essence of Reiki is not a prayer but a technique that is passed down from the “Reiki Master” to the pupil, a technique that once mastered will reliably produce the anticipated results.[vii] Some

practitioners attempt to Christianize Reiki by adding a prayer to Christ, but this does not affectthe essential nature of Reiki. For these reasons, Reiki and other similar therapeutic techniquescannot be identified

with what Christians call healing by divine grace.


9. The difference between what Christians recognize as healing by divine grace and Reiki therapy is also evident in the basic terms used by Reiki proponents to describe what happens in

Reiki therapy, particularly that of “universal life energy.” Neither the Scriptures nor the Christian tradition as a whole speak of the natural world as based on “universal life energy” that is subject to manipulation

by the natural human power of thought and will. In fact, this worldview has its origins in eastern religions and has a certain monist and pantheistic character, in that distinctions among self, world, and God tend

to fall away.[viii]We have already seen that Reiki practitioners are unable to differentiate clearly between divine healing power and power that is at human disposal.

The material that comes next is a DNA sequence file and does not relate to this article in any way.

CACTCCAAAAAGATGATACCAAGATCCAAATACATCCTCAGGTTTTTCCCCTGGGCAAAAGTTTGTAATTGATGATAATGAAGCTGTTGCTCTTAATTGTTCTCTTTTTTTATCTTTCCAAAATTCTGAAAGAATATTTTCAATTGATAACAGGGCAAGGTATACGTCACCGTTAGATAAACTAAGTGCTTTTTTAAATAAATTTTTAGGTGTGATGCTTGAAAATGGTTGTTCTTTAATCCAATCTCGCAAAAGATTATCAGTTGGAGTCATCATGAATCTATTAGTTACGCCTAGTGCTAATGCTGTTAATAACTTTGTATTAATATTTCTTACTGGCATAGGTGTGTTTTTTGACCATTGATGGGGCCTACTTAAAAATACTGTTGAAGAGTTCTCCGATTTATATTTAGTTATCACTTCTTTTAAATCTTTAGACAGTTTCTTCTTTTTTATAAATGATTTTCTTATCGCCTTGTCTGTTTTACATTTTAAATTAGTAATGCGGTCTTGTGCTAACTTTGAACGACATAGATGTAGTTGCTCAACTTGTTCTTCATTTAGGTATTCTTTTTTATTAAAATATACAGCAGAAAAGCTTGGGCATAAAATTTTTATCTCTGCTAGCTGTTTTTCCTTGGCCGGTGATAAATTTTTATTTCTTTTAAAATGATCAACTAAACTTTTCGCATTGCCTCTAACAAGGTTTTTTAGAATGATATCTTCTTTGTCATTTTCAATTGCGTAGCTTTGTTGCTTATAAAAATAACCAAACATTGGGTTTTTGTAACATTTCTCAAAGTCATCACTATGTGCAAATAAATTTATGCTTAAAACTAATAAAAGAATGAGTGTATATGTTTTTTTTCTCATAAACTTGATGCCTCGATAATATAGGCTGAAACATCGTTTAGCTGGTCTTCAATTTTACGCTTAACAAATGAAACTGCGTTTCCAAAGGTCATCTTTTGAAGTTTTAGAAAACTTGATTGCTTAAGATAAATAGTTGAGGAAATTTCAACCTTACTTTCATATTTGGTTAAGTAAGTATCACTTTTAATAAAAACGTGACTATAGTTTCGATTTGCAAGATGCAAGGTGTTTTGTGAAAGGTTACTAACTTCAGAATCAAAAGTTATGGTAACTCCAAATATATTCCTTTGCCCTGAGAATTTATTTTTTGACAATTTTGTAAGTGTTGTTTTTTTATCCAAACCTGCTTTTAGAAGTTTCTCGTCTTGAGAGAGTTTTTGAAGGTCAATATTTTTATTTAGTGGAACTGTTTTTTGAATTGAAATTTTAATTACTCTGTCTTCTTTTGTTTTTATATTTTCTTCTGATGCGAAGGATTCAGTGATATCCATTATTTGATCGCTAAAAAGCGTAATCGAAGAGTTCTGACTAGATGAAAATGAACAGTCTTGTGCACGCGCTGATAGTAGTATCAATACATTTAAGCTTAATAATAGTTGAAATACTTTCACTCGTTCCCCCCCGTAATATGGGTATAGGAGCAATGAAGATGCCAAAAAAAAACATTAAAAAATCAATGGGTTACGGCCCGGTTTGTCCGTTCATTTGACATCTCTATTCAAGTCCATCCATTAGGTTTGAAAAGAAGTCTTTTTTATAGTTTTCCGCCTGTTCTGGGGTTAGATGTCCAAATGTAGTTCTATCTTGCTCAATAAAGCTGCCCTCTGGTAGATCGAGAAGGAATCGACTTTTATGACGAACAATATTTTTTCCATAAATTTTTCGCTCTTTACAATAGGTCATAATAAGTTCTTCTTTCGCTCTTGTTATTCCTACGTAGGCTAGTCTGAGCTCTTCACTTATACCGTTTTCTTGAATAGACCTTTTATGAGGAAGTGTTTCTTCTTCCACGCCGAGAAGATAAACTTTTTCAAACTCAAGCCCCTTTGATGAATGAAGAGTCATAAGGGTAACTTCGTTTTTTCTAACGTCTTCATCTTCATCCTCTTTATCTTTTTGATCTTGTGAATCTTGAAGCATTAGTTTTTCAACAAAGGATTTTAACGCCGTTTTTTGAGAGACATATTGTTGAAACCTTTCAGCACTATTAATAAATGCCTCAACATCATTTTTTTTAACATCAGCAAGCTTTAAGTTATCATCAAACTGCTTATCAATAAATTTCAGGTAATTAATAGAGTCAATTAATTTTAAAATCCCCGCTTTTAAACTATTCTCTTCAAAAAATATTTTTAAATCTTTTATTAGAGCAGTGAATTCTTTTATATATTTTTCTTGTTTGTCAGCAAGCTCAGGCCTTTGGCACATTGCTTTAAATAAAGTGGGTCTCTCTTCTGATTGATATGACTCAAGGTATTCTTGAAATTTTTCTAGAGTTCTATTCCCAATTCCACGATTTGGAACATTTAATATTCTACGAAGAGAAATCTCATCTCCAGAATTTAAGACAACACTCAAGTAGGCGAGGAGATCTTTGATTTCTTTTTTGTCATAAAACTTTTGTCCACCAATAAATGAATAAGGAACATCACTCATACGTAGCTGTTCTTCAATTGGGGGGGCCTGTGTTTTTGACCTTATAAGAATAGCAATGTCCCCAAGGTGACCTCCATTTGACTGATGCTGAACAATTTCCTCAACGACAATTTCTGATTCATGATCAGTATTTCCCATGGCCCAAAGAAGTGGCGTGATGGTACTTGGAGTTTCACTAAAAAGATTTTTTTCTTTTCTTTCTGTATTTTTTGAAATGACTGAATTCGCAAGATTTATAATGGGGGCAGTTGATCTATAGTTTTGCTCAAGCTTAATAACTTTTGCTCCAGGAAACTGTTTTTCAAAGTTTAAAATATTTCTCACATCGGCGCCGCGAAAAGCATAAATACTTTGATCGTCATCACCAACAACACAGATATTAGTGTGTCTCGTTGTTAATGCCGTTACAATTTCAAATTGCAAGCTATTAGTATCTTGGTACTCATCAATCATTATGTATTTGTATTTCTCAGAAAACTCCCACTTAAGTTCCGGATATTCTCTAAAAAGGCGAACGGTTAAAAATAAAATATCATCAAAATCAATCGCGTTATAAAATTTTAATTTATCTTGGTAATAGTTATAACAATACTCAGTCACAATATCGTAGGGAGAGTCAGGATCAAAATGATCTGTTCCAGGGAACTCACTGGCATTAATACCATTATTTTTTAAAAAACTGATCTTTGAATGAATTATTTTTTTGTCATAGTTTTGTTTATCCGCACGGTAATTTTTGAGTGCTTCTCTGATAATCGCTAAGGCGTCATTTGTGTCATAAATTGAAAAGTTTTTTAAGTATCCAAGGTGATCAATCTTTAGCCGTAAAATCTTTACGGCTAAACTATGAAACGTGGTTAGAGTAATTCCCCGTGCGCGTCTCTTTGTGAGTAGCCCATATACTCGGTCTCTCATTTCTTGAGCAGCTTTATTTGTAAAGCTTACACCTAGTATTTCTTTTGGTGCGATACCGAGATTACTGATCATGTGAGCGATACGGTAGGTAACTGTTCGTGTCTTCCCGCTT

III.             CONCLUSION


10. Reiki therapy finds no support either in the findings of natural science or in Christian belief. For a Catholic to believe in Reiki therapy presents insoluble problems. In terms of caring

for one’s physical health or the physical health of others, to employ a technique that has no scientific support (or even plausibility) is generally not prudent.


11. In terms of caring for one’s spiritual health, there are important dangers. To use Reiki one would have to accept at least in an implicit way central elements of the worldview that

undergirds Reiki theory, elements that belong neither to Christian faith nor to natural science. Without justification either from Christian faith or natural science, however, a Catholic who puts

his or her trust in Reiki would be operating in the realm of superstition, the no-man’s-land that is neither faith nor science.[ix] Superstition corrupts one’s worship of God by turning one’s religious